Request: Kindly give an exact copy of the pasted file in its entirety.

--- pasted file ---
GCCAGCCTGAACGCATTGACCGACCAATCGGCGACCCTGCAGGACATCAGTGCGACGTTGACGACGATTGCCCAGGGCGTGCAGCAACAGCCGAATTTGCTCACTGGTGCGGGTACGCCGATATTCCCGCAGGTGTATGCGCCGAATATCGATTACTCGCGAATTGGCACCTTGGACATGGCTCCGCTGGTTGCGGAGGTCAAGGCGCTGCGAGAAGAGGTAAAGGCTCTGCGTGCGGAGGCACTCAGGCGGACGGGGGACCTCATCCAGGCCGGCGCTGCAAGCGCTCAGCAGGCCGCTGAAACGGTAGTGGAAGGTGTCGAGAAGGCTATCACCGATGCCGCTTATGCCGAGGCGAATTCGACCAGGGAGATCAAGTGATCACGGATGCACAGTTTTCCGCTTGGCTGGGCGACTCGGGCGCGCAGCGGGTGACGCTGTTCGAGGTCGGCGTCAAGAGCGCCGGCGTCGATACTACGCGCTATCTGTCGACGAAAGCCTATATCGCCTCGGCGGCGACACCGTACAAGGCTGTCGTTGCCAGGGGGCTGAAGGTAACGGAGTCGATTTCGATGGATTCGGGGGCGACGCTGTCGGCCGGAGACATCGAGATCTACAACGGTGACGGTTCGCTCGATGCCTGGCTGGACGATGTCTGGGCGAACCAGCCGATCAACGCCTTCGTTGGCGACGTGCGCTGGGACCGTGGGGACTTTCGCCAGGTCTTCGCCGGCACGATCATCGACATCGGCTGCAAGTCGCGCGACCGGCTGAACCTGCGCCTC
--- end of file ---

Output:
GCCAGCCTGAACGCATTGACCGACCAATCGGCGACCCTGCAGGACATCAGTGCGACGTTGACGACGATTGCCCAGGGCGTGCAGCAACAGCCGAATTTGCTCACTGGTGCGGGTACGCCGATATTCCCGCAGGTGTATGCGCCGAATATCGATTACTCGCGAATTGGCACCTTGGACATGGCTCCGCTGGTTGCGGAGGTCAAGGCGCTGCGAGAAGAGGTAAAGGCTCTGCGTGCGGAGGCACTCAGGCGGACGGGGGACCTCATCCAGGCCGGCGCTGCAAGCGCTCAGCAGGCCGCTGAAACGGTAGTGGAAGGTGTCGAGAAGGCTATCACCGATGCCGCTTATGCCGAGGCGAATTCGACCAGGGAGATCAAGTGATCACGGATGCACAGTTTTCCGCTTGGCTGGGCGACTCGGGCGCGCAGCGGGTGACGCTGTTCGAGGTCGGCGTCAAGAGCGCCGGCGTCGATACTACGCGCTATCTGTCGACGAAAGCCTATATCGCCTCGGCGGCGACACCGTACAAGGCTGTCGTTGCCAGGGGGCTGAAGGTAACGGAGTCGATTTCGATGGATTCGGGGGCGACGCTGTCGGCCGGAGACATCGAGATCTACAACGGTGACGGTTCGCTCGATGCCTGGCTGGACGATGTCTGGGCGAACCAGCCGATCAACGCCTTCGTTGGCGACGTGCGCTGGGACCGTGGGGACTTTCGCCAGGTCTTCGCCGGCACGATCATCGACATCGGCTGCAAGTCGCGCGACCGGCTGAACCTGCGCCTC